Five-time Olympic medalist Mary Lou Retton is back at home after her family revealed earlier this month that the gymnastics icon was “fighting for her life” after suffering from a rare form of pneumonia.
McKenna Kelley, one of Retton’s daughters, shared the update on social media Monday, adding that Retton is now in “recovery mode.”
“Mom is HOME and in recovery mode. We still have a long road of recovery ahead of us, but baby steps,” she wrote in the post on Instagram.
“We are overwhelmed with the love and support from everyone. Grateful doesn’t scrape the surface of the posture of our hearts.”
She continued, “Thank you Jesus, thank you doctors and nurses, thank you to this loving community of support.”
The update comes just days after Shayla Kelley Schrepfer, Retton’s daughter, said her mother had suffered a “scary setback” while still in the ICU.
“Basically at the beginning of this week, we were going on the up and up,” Schrepfer said in a video posted to Instagram on Thursday. “We were so excited seeing so much progress. And then yesterday, we had a pretty scary setback.”
Schrepfer did not elaborate on the setback but did say Retton was “really exhausted.”
Retton’s family created a donation page earlier this month, revealing that the former Olympian did not have medical insurance.
“My amazing mom, Mary Lou, has a very rare form of pneumonia and is fighting for her life. She is not able to breathe on her own. She’s been in the ICU for over a week now. Out of respect for her and her privacy, I will not disclose all details. However, I will disclose that she [is] not insured,” the fundraiser post read.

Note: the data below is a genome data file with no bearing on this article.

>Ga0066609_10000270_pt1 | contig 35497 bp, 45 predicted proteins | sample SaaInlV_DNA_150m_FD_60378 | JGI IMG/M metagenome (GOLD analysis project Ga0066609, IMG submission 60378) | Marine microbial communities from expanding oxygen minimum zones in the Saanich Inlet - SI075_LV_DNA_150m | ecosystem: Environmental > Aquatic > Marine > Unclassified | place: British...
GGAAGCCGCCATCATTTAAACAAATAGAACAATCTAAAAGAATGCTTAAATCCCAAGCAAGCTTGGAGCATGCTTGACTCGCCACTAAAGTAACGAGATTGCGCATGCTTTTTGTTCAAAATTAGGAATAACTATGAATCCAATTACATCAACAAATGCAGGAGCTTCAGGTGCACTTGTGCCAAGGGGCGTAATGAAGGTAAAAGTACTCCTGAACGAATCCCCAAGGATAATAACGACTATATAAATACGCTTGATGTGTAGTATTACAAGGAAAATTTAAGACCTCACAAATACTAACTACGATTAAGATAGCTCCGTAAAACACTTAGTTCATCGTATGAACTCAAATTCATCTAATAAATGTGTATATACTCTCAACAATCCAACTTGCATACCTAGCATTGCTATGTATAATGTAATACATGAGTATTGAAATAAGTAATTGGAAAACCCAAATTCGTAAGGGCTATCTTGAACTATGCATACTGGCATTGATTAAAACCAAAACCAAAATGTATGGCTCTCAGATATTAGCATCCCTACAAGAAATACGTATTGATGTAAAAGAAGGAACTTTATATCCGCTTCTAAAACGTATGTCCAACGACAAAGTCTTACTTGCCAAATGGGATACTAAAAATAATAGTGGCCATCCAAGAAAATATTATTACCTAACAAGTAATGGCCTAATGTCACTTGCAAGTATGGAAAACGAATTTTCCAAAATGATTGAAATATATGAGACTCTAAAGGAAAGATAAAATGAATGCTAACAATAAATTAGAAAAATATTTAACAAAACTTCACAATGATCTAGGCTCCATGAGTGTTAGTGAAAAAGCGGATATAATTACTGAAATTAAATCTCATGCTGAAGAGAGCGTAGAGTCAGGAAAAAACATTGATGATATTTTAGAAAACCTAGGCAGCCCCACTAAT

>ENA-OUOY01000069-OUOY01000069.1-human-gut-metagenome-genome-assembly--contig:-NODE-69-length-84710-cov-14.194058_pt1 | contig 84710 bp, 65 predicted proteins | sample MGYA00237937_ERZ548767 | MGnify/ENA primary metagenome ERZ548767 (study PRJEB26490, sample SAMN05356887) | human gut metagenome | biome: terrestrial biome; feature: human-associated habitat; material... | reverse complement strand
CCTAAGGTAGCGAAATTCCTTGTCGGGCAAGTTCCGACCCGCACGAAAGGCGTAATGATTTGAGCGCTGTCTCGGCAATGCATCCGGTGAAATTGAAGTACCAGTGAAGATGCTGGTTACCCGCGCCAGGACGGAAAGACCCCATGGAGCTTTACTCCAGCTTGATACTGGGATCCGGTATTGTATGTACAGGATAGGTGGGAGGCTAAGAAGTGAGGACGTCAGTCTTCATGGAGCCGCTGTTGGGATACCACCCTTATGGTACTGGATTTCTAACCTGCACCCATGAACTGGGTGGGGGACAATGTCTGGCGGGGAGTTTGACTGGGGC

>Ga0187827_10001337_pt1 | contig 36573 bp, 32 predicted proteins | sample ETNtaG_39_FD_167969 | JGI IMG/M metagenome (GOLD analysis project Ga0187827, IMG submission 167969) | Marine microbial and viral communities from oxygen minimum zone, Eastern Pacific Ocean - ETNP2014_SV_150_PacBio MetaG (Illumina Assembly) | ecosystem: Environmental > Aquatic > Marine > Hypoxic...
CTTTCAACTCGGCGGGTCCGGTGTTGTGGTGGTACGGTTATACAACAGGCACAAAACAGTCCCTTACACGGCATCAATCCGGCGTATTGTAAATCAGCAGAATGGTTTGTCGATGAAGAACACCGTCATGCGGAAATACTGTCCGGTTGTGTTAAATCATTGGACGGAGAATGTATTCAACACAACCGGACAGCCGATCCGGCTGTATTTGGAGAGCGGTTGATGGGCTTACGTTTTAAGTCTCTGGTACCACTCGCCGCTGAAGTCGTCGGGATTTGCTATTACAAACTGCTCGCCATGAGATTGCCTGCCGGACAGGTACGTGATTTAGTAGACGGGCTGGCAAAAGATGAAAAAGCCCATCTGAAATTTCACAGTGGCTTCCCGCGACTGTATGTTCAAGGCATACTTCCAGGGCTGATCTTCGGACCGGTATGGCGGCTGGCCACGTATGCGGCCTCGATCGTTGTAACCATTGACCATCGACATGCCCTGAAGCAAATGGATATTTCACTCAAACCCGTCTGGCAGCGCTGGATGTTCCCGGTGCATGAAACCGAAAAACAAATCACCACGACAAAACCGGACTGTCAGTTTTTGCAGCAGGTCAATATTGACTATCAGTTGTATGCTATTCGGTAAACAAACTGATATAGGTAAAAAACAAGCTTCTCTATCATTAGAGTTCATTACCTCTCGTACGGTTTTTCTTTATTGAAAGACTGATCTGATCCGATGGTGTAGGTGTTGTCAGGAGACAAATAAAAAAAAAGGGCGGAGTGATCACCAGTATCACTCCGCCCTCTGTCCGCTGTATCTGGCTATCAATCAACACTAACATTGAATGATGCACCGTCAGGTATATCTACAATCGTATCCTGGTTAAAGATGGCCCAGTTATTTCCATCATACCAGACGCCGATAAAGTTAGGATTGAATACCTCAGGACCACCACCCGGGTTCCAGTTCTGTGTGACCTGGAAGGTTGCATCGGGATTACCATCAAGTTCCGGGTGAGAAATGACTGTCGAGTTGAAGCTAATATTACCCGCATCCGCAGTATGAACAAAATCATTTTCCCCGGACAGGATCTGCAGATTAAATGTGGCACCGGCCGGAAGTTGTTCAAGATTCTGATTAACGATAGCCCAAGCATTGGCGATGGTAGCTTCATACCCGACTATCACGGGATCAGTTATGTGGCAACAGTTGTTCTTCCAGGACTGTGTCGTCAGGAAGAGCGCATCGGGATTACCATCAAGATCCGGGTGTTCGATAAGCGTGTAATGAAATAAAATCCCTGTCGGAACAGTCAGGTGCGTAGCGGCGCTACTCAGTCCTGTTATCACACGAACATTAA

Since then the initial goal of $50,000 has been more than fulfilled with more than 8,300 people donating nearly $450,000. The U.S. Olympic & Paralympic Committee (USOPC) also stepped in to offer aid.
Retton was nicknamed “America’s sweetheart” during her gold medal-winning performance at the 1984 Summer Games in Los Angeles. She was just 16 when she scored perfect 10s in the floor exercise and vault in the final two rotations to become the first American woman to win the Olympic all-around title.
She would earn five medals that year, two silver and two bronze in addition to gold.
The Associated Press contributed to this report.